Dehais tries to legitimize and defend Castro’s human rights violations by comparing him to atrocities perpetuated by other world leaders. Such a comparison does not cancel out Castro’s actions nor does it normalize his abuse of power as a communist dictator. Furthermore, Dehais emphasizes “apartheid in South Africa and Palestine.” This comparison is hardly original and it is not surprising that it was included in the column.

To praise a dictator like Castro, one that retained power until his health began to fail him in 2006, is to suggest that such oppressive regimes are not as bad as people or, in Dehais’ case, “the media” make them out to be. She writes, “The media remains an institution bought out by the rich and powerful, dictating a worldview that perpetuates the status quo, each day leaving disproportionately marginalized peoples to die.” Based on the way this sentence is worded, she seems to be suggesting that the media is responsible for killing those that are cut off. Dehais provides no evidence to for this claim.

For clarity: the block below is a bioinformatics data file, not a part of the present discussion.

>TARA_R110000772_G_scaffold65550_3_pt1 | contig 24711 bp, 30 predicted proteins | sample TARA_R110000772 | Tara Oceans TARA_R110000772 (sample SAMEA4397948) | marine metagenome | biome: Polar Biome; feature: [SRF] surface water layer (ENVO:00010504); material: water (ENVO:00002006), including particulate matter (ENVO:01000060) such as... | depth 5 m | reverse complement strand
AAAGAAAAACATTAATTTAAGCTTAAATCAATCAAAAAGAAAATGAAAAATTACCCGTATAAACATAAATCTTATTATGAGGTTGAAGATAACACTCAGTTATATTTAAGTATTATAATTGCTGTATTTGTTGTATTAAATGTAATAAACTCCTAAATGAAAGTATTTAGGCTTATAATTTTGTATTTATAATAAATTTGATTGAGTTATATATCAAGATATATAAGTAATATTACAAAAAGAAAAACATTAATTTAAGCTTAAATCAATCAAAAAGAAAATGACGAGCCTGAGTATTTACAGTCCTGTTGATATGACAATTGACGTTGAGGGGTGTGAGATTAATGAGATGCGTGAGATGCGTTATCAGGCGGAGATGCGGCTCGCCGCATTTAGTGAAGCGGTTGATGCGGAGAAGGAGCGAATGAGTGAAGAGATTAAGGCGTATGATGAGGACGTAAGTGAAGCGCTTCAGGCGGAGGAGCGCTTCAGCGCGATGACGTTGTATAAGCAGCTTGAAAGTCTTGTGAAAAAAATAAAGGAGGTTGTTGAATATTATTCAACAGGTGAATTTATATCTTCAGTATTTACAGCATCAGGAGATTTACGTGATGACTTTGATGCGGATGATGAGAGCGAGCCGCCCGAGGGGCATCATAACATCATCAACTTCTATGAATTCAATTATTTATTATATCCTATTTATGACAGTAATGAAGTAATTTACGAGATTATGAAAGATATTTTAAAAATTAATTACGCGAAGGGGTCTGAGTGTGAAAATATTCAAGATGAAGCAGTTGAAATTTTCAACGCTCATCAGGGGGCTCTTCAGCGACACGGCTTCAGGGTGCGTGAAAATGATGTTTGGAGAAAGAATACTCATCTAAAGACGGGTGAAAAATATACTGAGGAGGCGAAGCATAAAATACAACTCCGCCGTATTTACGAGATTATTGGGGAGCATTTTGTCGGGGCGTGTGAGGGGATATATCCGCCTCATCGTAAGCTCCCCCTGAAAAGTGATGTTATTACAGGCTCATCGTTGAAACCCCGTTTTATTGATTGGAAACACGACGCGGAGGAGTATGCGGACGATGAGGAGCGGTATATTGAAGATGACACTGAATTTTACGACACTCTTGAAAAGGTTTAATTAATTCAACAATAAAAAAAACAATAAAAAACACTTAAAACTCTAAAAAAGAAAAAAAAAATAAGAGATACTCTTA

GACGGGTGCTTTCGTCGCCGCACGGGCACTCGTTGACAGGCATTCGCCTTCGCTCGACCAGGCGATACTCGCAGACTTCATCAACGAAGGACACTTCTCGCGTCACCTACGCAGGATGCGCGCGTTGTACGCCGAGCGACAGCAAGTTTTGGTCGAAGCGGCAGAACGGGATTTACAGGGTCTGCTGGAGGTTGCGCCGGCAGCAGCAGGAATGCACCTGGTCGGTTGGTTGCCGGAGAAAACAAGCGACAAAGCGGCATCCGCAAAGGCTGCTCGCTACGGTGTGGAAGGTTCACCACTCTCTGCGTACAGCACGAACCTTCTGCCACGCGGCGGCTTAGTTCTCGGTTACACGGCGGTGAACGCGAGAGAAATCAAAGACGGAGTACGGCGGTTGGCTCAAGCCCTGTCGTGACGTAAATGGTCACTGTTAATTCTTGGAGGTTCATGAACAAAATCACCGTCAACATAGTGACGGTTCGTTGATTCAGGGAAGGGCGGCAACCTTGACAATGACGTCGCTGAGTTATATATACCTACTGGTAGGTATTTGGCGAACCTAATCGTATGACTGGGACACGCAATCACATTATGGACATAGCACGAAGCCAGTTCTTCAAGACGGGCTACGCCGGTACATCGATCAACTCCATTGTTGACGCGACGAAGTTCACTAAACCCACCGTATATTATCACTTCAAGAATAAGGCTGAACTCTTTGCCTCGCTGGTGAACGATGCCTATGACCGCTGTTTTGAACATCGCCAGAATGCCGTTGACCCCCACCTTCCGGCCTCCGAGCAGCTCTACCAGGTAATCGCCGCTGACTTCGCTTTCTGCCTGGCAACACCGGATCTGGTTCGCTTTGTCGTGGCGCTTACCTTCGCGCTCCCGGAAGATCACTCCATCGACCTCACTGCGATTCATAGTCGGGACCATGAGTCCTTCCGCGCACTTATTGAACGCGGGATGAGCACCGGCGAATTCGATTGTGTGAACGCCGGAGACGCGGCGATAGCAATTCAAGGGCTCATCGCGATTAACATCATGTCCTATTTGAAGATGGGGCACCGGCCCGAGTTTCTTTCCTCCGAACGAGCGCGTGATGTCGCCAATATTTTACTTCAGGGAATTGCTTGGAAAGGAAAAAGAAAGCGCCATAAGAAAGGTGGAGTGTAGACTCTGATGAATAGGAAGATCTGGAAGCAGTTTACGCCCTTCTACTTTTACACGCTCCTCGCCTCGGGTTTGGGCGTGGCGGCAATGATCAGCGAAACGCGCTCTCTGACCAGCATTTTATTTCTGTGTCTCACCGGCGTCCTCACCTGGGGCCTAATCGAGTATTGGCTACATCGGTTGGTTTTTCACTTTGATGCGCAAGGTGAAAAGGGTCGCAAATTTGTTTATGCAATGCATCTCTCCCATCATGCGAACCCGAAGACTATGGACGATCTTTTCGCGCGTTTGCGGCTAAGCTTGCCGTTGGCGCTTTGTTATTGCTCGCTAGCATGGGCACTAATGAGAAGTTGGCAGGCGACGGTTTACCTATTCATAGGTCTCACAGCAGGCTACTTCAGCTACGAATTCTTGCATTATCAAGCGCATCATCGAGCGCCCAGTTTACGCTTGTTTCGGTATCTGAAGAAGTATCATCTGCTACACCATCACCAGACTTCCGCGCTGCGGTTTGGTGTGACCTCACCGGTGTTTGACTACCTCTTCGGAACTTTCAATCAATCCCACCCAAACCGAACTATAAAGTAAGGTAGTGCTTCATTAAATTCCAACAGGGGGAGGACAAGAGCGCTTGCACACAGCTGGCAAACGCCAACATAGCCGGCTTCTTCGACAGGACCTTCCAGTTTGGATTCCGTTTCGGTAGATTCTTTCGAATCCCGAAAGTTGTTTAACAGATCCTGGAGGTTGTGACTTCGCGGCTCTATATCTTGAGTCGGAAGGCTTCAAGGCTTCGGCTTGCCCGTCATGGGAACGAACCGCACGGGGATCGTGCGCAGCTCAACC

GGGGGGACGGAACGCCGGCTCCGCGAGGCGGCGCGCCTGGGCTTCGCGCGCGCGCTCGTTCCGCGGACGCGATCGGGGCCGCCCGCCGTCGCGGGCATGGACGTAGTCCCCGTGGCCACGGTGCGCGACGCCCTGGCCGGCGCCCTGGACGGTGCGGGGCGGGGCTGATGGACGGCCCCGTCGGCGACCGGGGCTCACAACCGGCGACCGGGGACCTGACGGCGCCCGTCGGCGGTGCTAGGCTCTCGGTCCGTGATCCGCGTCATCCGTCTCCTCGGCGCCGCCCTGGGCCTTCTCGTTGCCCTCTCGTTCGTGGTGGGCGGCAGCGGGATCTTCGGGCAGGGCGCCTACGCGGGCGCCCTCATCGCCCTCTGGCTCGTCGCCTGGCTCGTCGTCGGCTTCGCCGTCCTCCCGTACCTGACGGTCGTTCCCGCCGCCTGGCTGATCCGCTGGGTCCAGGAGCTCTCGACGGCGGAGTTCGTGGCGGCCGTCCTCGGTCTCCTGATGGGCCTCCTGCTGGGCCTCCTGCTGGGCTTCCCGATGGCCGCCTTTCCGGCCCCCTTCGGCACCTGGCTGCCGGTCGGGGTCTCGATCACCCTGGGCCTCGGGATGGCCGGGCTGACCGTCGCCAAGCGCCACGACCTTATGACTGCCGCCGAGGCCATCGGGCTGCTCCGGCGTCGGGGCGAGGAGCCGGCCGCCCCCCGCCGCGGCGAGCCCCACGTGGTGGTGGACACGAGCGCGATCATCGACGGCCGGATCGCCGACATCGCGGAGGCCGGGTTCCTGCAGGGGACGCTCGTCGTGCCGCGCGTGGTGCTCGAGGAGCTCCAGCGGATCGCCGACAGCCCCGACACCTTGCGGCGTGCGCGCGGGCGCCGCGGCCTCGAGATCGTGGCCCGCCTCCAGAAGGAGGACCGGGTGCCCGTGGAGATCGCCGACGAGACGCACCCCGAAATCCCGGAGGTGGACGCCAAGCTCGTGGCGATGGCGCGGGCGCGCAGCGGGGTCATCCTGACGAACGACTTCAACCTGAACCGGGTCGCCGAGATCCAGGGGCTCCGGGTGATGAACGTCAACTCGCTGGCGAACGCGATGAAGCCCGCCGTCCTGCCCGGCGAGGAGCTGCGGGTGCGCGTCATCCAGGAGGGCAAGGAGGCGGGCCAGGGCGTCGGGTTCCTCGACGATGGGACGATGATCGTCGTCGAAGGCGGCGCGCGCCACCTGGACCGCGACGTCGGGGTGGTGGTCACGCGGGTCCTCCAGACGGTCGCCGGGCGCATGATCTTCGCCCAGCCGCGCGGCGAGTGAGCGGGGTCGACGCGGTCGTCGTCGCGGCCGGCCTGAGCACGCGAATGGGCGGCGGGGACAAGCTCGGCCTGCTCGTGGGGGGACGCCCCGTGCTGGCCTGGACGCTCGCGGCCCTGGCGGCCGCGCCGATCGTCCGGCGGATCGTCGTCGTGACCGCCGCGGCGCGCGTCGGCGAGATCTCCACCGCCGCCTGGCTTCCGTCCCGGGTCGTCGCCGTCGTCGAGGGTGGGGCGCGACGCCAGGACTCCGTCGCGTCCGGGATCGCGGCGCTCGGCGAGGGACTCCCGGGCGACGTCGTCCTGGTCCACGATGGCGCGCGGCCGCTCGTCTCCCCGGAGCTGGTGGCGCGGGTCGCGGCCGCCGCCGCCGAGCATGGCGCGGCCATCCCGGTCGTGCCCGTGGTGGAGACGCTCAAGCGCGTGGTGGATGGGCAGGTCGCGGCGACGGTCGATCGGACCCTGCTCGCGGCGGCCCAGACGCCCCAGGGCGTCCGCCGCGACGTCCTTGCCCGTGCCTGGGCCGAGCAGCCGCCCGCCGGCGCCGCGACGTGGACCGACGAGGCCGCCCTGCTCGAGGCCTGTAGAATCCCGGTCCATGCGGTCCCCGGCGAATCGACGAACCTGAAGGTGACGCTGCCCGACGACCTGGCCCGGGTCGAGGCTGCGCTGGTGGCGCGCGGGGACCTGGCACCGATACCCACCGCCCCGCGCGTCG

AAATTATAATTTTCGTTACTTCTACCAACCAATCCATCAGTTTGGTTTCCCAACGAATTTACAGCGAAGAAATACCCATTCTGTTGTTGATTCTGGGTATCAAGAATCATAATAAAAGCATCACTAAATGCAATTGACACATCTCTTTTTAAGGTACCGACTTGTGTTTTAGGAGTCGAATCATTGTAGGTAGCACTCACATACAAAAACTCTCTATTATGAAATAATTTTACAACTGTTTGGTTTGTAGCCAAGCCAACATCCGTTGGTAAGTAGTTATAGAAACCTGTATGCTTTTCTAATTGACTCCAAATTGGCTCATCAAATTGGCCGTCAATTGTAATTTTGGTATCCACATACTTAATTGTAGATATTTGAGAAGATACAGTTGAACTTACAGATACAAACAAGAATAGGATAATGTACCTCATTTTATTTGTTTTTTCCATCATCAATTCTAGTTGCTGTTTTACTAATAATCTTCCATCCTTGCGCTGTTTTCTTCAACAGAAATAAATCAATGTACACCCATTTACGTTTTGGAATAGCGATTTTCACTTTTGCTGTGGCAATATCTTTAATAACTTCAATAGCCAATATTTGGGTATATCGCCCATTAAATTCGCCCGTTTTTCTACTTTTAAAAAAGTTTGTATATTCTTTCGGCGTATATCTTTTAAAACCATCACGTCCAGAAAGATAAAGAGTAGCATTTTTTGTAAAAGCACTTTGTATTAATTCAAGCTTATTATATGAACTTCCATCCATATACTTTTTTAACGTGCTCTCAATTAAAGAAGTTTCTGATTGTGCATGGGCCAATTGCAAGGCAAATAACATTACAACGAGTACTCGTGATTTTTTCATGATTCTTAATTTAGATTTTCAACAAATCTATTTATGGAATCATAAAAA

Furthermore, it is unfortunate one man’s efforts to decolonize and “liberate” his people from the wrath of imperialism are used to contrast the oppressive regime that has lasted for over half a century. Arguing that Castro had more benevolent leadership tendencies than Bashar Al-Assad of Syria—where the death toll in the Syrian civil war has waged on leaving more than 300,000 dead—or another brutal leader for that matter, isn’t relevant. Castro imprisoned artists, musicians and writers, along with countless innocent Cubans. He was a dictator who answered to no one and created misery for millions of Cubans. Ironically, many attribute Cuba’s rich music and culture to its communist political system. However, there is little evidence to suggest that Castro promoted exploration of the arts or any forms of creative expression that he disagreed with. In fact, one could understand Cuba’s rich history as something progressed in spite of such totalitarian hardships.